– Build on our successful compassionate use experience using autologous stem cell seeded scaffold-tracheal transplants in 48 patients
– Follow on from our Phase I 4 patient INSPIRE clinical trial which will improve on the clinical prototype used in compassionate use cases
– Conduct a 48 patient Phase II pivotal clinical trial to provide robust, quality data with validated GMP manufacturing processes to support an accelerated route to market for commercial exploitation in this orphan indication
It must be some obscure EU bureaucratic definition of “successful compassionate use experience“, because it has nothing to do with the reality of deaths and suffering those tracheas brought.
Thanks to my readers
It is only thanks to the activism and the contributions of my readers, which my reporting absolutely relies on, that patients are being spared dangerous trachea transplants and both INSPIRE and TETRA are now completely derailed, becoming nothing else but a huge research money waste. My special thanks go to already mentioned University of Liverpool professor Patricia Murray, and to Elizabeth Woeckner and her Citizens for Responsible Care & Research, Inc. (CIRCARE) in Philadelphia, USA. Many people owe their lives to them, without even knowing it.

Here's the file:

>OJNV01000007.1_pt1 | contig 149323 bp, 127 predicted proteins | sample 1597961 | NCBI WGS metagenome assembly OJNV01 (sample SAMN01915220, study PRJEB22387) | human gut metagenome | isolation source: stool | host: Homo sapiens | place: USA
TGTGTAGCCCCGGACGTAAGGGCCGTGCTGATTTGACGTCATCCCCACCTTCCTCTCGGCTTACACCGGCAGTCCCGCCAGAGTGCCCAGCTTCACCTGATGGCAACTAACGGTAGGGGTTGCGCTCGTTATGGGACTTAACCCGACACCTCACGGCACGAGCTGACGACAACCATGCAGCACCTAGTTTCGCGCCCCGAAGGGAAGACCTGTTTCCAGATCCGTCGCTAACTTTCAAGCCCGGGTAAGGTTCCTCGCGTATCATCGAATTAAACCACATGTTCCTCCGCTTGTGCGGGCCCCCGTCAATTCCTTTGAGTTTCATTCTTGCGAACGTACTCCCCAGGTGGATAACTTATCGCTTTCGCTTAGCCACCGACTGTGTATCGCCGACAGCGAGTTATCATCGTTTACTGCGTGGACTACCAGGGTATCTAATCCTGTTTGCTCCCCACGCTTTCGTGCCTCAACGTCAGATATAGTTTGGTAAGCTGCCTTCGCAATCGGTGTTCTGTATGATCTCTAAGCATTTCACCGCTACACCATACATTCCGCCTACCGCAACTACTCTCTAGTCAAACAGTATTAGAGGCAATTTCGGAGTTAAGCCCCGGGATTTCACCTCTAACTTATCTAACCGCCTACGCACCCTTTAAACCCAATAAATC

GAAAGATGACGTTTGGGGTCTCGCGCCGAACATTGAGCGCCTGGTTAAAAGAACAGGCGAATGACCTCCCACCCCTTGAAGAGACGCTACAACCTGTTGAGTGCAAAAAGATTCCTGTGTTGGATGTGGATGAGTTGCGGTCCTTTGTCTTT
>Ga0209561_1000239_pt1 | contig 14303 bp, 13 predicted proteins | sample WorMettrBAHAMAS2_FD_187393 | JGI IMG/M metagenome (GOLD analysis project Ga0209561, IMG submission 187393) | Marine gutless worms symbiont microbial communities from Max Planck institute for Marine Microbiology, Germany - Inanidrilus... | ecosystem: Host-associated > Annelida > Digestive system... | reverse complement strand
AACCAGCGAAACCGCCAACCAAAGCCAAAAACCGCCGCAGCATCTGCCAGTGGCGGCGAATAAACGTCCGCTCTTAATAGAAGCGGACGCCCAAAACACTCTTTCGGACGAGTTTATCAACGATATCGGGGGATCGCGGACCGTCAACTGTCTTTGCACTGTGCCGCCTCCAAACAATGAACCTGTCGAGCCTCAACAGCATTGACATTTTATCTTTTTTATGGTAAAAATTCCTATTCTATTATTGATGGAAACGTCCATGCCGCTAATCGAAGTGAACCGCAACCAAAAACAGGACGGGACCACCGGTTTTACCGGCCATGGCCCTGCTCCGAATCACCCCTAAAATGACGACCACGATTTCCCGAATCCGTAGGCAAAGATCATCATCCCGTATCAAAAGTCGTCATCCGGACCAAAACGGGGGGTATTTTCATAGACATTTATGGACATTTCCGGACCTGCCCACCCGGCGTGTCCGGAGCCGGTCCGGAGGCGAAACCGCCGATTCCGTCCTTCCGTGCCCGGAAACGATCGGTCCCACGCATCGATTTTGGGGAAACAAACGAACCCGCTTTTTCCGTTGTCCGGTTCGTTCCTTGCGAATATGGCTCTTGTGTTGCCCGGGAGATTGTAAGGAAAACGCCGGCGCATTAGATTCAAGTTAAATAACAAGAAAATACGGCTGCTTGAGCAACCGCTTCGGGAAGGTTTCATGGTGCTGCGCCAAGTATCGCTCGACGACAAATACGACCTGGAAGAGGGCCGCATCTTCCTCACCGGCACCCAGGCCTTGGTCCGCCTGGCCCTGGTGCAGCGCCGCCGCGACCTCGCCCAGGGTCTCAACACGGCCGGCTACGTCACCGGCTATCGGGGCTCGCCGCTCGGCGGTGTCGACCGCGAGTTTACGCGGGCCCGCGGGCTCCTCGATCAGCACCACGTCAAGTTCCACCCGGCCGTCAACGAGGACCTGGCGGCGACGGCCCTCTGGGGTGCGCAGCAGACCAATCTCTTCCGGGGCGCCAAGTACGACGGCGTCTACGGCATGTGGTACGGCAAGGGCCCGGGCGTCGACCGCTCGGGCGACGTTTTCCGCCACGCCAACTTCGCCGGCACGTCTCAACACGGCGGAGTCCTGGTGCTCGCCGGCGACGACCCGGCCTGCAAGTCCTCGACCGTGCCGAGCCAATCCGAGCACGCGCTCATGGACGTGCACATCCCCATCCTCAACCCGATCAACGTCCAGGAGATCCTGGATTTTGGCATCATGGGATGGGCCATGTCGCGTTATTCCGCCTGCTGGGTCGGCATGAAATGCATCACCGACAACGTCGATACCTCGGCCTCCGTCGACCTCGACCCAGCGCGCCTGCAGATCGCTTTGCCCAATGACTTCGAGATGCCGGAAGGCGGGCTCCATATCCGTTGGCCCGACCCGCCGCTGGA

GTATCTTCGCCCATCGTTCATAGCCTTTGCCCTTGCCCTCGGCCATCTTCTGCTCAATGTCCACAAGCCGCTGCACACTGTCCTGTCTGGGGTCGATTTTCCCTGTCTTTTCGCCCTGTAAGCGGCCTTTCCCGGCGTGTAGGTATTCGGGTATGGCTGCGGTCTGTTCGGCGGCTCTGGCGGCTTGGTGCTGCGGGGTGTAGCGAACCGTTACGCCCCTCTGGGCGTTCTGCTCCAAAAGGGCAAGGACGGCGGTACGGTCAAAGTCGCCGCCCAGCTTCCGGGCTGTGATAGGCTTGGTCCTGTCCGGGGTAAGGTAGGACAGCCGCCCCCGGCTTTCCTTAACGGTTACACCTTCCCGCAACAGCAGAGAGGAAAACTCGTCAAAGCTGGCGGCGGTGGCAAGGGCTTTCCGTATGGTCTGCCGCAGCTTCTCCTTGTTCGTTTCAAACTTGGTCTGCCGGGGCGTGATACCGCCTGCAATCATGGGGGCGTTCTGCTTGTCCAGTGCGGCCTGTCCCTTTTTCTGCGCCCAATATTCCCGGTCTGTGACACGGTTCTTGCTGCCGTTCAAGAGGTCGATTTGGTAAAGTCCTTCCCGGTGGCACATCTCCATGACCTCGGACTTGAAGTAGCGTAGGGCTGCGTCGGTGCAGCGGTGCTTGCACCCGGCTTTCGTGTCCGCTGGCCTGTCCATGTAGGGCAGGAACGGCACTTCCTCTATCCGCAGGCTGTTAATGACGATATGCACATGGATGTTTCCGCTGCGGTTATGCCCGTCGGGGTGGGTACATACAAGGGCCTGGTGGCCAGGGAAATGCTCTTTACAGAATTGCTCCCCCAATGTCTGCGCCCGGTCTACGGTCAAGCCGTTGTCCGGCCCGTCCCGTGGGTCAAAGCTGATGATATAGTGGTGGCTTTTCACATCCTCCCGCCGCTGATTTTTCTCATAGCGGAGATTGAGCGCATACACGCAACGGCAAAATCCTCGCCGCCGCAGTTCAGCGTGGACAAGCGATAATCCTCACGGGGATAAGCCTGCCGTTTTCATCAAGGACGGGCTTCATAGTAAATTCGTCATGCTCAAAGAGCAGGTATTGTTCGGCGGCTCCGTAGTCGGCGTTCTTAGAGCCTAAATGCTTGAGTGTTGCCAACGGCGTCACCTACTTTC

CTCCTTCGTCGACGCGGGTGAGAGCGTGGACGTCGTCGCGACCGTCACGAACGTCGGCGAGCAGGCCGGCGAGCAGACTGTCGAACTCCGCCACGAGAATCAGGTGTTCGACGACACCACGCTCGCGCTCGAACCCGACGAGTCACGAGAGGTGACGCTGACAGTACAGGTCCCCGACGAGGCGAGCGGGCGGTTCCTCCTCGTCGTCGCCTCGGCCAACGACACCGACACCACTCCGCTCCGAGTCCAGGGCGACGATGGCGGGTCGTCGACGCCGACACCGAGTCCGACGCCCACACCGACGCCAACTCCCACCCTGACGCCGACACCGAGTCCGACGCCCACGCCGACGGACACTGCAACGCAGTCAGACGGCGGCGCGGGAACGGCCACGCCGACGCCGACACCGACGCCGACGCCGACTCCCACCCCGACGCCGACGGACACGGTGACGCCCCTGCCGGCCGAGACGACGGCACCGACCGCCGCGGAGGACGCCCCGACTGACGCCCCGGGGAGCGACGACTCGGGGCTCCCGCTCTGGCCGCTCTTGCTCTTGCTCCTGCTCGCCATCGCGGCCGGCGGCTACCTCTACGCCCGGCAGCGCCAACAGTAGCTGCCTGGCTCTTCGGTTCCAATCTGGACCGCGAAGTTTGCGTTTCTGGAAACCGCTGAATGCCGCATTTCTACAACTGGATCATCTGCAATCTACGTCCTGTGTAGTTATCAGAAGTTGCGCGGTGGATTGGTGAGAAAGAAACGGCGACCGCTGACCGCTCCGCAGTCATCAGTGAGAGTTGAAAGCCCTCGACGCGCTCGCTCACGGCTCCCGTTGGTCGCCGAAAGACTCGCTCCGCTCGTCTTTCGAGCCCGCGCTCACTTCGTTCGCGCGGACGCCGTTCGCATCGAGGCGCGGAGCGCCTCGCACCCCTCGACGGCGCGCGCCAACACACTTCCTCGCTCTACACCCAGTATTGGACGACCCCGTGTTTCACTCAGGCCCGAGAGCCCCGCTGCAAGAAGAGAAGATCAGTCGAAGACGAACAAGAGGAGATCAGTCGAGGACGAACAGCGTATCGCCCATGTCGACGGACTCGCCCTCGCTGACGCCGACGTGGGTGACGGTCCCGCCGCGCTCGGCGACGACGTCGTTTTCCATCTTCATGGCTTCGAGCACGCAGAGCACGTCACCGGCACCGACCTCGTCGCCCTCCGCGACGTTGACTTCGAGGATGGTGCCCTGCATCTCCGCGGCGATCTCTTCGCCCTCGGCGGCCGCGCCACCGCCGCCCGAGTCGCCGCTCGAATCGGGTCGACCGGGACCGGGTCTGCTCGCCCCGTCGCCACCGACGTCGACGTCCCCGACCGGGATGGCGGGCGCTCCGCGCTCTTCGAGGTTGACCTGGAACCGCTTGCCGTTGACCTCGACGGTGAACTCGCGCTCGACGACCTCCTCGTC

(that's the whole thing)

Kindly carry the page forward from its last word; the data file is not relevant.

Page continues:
Not ready to admit having made a mistake, the EU Commission (and European Ombudsman) still avoid acknowledging that INSPIRE was suspended without much hope to be ever resumed. They speak instead of the clinical trial being “delayed”, as if it is about to deliver its positive results at some point, with cured patients and their genius doctors beaming from newspaper photographs, inviting 48 more patients to enlist. Only in point 34 on page 9 does European Omdusman use the embarrassing s-word: